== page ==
- Discussion (7)
We brought rings and two witnesses to the Edenvale Home Affairs office because we had been told to.
It was 22 February 2009. I had gone to the office, located on a scrappy strip of motor-repair shops and panel beaters east of Johannesburg, to book our ceremony three weeks previously. My partner, C, and I had been together for nearly two decades, but we had little interest in the rites of marriage. We had decided to do it, now, solely because it would facilitate our move to France, where he had been offered a job. It was, we told each other, merely an administrative matter.
Three years before, the South African parliament had passed a law permitting same-sex marriage, upon injunction from the Constitutional Court. We could have done it more easily – through a gay rabbi I know, for example, or a gay judge who is a friend – but we wanted to see the system work for us. Even though we lived on the other side of town, we chose Edenvale because friends had had a positive experience there. Like all Home Affairs offices, it was grimy and arcane, contemptuous and chaotic; the last place on earth you would want to get married. In the old days, Home Affairs had been the processing room of apartheid: it told you who you were and where you could (and could not) be. It was still a place of profound alienation; of a million frustrations and rages a day.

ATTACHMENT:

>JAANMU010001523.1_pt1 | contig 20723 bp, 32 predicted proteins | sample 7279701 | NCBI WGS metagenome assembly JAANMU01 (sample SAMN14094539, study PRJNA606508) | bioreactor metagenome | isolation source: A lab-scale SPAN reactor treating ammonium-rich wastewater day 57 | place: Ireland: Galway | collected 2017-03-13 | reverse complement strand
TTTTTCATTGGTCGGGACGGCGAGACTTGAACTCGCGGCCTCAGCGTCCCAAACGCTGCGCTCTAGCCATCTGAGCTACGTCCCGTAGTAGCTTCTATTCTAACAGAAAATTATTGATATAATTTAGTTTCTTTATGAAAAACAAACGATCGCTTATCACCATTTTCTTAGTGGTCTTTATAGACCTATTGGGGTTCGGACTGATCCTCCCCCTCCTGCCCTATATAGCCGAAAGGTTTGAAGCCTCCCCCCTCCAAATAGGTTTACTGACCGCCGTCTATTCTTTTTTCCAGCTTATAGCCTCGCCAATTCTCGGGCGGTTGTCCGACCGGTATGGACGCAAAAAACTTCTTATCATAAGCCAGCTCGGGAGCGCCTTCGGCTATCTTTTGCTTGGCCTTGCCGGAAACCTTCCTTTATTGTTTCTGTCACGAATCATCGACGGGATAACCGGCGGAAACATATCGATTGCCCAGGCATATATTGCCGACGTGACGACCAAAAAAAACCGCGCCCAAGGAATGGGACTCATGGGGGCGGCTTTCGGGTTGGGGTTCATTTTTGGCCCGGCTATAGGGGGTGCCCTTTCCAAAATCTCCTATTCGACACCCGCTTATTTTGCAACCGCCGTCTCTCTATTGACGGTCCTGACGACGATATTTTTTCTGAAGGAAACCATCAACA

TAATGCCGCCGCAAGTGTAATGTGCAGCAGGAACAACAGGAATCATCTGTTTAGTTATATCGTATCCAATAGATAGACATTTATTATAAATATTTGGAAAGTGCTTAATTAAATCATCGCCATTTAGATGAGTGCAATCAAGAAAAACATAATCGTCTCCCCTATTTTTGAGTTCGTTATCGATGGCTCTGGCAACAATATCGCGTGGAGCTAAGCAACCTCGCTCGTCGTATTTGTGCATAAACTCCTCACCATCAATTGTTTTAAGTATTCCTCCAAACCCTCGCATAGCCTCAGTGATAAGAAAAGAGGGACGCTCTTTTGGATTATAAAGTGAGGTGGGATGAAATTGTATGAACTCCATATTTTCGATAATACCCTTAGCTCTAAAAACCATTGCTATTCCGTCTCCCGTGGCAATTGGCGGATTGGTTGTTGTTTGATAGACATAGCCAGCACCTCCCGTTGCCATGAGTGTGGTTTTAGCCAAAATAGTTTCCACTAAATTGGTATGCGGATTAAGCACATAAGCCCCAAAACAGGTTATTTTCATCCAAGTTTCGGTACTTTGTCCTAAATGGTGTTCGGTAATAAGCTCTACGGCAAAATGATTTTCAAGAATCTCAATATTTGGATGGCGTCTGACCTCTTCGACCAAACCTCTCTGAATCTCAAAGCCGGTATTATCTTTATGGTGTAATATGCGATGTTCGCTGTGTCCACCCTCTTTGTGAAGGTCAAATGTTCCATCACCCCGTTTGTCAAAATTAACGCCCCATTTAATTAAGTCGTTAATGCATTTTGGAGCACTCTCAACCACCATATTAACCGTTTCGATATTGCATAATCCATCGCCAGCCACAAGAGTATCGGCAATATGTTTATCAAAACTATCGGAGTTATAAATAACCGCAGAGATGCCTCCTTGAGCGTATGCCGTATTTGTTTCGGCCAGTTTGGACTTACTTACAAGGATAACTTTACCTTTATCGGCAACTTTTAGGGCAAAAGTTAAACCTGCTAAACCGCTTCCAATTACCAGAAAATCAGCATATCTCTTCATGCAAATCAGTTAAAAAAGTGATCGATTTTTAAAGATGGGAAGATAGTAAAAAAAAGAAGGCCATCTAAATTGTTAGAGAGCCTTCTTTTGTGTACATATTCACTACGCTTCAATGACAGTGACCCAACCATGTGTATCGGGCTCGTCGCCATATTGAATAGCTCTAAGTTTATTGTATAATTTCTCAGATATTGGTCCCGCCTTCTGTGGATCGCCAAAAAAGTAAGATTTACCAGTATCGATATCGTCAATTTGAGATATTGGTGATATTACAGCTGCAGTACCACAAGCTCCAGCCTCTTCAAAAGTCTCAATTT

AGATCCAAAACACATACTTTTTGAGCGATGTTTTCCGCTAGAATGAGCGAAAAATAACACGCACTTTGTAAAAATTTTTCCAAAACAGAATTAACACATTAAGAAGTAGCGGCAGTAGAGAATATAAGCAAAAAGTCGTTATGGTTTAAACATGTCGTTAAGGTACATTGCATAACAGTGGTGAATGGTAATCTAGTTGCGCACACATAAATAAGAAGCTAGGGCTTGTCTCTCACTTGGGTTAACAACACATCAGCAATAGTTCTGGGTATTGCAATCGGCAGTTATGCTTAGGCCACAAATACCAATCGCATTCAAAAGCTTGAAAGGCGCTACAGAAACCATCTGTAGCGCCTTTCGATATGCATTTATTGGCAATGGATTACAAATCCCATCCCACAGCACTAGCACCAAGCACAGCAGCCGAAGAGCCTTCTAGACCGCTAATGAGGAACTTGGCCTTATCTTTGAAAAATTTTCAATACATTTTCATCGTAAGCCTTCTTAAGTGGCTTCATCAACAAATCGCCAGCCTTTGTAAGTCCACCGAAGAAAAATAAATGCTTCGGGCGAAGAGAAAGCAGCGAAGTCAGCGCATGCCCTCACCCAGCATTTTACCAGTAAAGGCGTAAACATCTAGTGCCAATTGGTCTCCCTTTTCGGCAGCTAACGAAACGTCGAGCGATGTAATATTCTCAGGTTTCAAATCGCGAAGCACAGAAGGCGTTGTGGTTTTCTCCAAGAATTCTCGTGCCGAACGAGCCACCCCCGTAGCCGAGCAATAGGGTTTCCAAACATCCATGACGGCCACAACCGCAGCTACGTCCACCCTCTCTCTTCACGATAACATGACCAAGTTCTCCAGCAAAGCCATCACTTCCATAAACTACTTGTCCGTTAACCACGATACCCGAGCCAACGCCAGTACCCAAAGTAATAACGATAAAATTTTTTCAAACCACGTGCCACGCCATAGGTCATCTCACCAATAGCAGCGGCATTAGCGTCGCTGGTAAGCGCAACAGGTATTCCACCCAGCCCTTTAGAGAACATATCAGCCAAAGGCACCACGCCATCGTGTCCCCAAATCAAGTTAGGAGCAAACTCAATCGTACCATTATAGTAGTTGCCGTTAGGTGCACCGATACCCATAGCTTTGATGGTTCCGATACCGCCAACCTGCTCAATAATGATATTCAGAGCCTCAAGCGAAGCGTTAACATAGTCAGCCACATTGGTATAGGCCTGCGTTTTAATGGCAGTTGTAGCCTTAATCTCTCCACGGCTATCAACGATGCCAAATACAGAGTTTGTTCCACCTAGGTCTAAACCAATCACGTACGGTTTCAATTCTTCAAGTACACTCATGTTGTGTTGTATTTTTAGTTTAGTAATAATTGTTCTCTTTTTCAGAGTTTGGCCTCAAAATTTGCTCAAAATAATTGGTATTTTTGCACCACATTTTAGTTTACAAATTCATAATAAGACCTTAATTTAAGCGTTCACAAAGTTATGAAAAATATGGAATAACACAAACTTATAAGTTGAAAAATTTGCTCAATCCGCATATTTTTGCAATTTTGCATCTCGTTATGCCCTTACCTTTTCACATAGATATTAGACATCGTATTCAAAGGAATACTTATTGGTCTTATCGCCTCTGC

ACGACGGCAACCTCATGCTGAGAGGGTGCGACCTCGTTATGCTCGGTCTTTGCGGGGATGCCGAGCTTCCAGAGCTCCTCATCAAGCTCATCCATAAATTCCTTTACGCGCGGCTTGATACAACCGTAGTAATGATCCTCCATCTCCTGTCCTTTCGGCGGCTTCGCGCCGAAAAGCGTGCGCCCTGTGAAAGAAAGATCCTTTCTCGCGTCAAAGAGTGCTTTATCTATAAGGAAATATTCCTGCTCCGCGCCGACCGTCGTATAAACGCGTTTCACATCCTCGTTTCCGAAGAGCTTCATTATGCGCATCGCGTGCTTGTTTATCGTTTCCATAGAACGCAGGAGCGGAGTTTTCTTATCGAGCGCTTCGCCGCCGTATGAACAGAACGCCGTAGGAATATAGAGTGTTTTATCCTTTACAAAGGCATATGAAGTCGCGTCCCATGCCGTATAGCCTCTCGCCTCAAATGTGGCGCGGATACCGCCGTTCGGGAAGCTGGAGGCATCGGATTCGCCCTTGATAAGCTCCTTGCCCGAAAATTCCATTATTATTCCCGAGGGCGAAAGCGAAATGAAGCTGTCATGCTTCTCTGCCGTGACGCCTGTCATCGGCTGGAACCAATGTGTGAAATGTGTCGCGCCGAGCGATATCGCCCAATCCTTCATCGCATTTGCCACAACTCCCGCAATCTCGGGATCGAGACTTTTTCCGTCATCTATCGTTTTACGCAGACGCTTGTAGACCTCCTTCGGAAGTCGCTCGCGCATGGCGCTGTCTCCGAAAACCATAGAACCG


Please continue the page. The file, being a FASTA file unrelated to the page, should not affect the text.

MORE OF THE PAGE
And I was about to have one of them: I had been waiting in the queue since 2.30 p.m., and had only made it to the front just after 3 p.m. Although the office closed at half past three, processing stopped half an hour before, and I was just too late. I would have to come back the next day. I was on the brink of a spirited lecture on the meaning of ‘Batho Pele’, the department’s new slogan of ‘People First’, when one of the women behind the desk looked up at me, gold hoops in her ears to match her attitude, and barked: ‘Same sex or opposite sex?’
It took me a moment to comprehend. ‘Same sex,’ I said, a little too loudly, glancing round to see if any of the other clerks in the room would look up in shock, or perhaps just interest. They did not.
This article is for Granta online subscribers only.
To read this article you need to be a subscriber to Granta magazine. Login below if you have an account, or click here to subscribe.
You are not currently logged in.